Hechinger, a senior editor at Bloomberg News, says it's rare and difficult for universities to do away with Greek organizations entirely. Nationwide, those organizations house thousands of college students, acting as the largest landlord for students apart from colleges and universities themselves. At big universities with vibrant Greek scenes, getting rid of them would mean making massive changes to campus housing plans.
Although outright bans would be difficult to pull off, Hechinger says universities have more tools today than in years past to take action against them when they commit misconduct. Cellphone videos and surveillance camera footage offer strong evidence that's hard for fraternity members to refute, he said.
That evidence makes it easier for university officials — and, in some cases, prosecutors — to punish students for bad behavior. When a cellphone video was posted online in 2015 showing members of the Sigma Alpha Epsilon chapter at the University of Oklahoma singing a racist chant about not letting black students pledge, university officials quickly kicked the fraternity off campus. When Penn State sophomore Timothy Piazza died last year after downing 18 drinks during a Beta Theta Pi fraternity initiation, prosecutors filed criminal charges against several fraternity members. Three members were sentenced to jail time in connection with Piazza's death, but a judge reduced those sentences to 45 days of house arrest last week.
As such incidents show up on national news, more and more families are pushing for prosecution and legislative change, Hechinger says. In Texas, a bill that would update the state's hazing law to include coercing a student to consume alcohol or a drug is making its way through the Legislature. In spite of those changes and years of bad publicity, Greek organizations are as popular as they've ever been, he says.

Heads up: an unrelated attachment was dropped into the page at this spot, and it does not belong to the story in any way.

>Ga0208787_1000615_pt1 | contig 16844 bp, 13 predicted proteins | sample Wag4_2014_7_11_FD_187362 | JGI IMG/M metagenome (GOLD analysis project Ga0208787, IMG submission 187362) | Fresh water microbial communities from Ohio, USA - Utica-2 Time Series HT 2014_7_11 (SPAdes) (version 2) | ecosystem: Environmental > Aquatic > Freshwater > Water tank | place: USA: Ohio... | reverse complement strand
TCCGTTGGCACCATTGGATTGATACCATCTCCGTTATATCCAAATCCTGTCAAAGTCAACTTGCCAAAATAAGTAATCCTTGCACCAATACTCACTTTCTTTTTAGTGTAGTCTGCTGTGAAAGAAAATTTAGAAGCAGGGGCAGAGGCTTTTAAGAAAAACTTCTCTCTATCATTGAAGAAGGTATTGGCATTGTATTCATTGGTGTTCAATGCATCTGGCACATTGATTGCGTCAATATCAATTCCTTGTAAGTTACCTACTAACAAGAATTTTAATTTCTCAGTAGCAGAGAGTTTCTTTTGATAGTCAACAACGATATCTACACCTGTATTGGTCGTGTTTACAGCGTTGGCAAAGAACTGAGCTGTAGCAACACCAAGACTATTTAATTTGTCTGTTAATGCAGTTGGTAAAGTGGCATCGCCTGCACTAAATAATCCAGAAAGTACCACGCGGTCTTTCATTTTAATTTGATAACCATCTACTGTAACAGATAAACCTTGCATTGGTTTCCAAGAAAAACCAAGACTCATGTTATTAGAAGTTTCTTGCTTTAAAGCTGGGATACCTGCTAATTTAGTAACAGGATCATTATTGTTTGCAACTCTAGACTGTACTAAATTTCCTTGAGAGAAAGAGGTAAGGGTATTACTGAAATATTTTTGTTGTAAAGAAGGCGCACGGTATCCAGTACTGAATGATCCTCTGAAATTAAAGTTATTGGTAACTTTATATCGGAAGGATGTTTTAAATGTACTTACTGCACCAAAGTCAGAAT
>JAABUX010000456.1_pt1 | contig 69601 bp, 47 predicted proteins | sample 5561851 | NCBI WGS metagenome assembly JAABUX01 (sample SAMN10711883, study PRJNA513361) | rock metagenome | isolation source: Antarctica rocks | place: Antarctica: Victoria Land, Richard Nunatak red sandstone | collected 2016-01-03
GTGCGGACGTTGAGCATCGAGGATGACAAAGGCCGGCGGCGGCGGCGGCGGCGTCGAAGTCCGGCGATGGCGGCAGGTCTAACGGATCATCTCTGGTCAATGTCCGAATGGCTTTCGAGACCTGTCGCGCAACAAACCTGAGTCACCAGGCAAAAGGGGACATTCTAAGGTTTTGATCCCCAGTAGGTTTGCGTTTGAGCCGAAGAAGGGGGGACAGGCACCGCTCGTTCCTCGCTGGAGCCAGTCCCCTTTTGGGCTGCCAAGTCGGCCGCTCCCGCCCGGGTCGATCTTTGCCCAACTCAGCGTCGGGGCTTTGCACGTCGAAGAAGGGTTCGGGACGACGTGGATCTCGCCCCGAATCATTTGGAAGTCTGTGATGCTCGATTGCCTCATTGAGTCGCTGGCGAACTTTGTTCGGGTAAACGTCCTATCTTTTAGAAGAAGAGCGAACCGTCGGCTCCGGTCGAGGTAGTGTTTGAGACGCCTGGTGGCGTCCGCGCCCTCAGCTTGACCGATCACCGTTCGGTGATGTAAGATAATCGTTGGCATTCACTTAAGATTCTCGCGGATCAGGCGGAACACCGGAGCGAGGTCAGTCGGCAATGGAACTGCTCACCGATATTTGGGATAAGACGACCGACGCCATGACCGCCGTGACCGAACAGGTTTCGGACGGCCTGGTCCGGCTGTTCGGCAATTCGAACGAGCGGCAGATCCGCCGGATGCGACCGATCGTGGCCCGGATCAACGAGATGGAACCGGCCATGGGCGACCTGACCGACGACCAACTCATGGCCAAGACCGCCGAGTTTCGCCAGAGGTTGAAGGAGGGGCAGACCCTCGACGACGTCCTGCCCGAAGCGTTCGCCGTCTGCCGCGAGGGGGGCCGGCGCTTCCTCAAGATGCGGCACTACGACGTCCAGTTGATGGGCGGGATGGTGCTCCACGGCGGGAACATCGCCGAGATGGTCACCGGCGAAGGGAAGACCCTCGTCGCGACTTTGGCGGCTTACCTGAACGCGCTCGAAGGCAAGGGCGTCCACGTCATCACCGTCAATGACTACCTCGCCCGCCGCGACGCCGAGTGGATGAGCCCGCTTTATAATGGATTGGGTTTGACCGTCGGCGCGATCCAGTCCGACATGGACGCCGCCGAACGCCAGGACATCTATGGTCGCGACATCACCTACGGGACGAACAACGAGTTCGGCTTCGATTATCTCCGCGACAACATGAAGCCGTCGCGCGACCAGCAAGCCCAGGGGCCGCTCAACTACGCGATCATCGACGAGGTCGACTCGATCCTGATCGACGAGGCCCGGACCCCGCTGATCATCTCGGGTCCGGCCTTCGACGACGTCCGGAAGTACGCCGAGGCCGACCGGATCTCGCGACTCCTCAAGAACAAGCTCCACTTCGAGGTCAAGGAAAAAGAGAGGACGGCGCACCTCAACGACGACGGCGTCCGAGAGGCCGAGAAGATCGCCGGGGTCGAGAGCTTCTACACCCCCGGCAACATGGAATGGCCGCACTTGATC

"Students want to join," he says. "They want to go to the parties. They want to have a place where they can, at least in theory, drink illegally. It's very popular."
Although the attention paid to bad behavior in Greek organizations may be growing, the behavior itself is hardly new, says Nicholas Syrett, a professor of women, gender and sexuality studies at the University of Kansas. Much of it has been going on for a century or more.
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Syrett, author of the book The Company He Keeps: A History of White College Fraternities, says fraternities have their origins in the 1820s and 1830s at a time when colleges tended to be small and strictly regulated. Students had their course schedules dictated to them by the university, and they sat through a dry curriculum of study that included a large amount of Greek and Latin recitation. Fraternities weren't sanctioned by their universities in the early days, so they offered students a chance to feel like they were rebelling.
A few decades later, though, many university officials had themselves been fraternity members during their undergraduate days, Syrett says. Fraternities morphed from underground clubs to university-sanctioned organizations. That move allowed university officials to try to impose some rules on the organizations and force them to become more responsible.
Although their relationships with universities have changed, Syrett says some of the problems that existed in the early days of Greek organizations persist today. They use a nebulous set of admissions criteria that often don't line up with the values of the university, and they have a host of offshoot problems like binge drinking, sexual assault and racial exclusivity.
"I think they're deeply problematic organizations," Syrett says.